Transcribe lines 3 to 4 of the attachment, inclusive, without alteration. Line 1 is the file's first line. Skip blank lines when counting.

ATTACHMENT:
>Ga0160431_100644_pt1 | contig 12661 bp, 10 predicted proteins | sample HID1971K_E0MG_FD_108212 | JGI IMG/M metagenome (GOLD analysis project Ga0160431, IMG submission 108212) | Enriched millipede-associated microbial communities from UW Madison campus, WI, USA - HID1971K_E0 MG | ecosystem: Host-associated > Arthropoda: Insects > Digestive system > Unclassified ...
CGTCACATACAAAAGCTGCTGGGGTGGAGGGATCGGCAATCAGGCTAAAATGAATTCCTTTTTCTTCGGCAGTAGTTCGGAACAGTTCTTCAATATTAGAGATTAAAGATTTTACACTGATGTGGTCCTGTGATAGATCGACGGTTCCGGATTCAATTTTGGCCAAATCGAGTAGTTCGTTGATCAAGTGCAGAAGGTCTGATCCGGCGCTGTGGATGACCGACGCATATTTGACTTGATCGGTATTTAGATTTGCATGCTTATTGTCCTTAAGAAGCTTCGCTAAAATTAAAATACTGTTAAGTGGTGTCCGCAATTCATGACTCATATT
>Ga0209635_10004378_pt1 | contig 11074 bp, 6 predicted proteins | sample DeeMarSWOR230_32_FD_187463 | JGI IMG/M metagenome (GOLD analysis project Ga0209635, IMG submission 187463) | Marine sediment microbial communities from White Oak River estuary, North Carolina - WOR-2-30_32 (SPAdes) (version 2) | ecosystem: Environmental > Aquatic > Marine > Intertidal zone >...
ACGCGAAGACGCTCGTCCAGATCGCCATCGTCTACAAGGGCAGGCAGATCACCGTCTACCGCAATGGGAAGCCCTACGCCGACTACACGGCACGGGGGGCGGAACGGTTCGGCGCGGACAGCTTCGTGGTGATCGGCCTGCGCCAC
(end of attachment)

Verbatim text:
>Ga0209635_10004378_pt1 | contig 11074 bp, 6 predicted proteins | sample DeeMarSWOR230_32_FD_187463 | JGI IMG/M metagenome (GOLD analysis project Ga0209635, IMG submission 187463) | Marine sediment microbial communities from White Oak River estuary, North Carolina - WOR-2-30_32 (SPAdes) (version 2) | ecosystem: Environmental > Aquatic > Marine > Intertidal zone >...
ACGCGAAGACGCTCGTCCAGATCGCCATCGTCTACAAGGGCAGGCAGATCACCGTCTACCGCAATGGGAAGCCCTACGCCGACTACACGGCACGGGGGGCGGAACGGTTCGGCGCGGACAGCTTCGTGGTGATCGGCCTGCGCCAC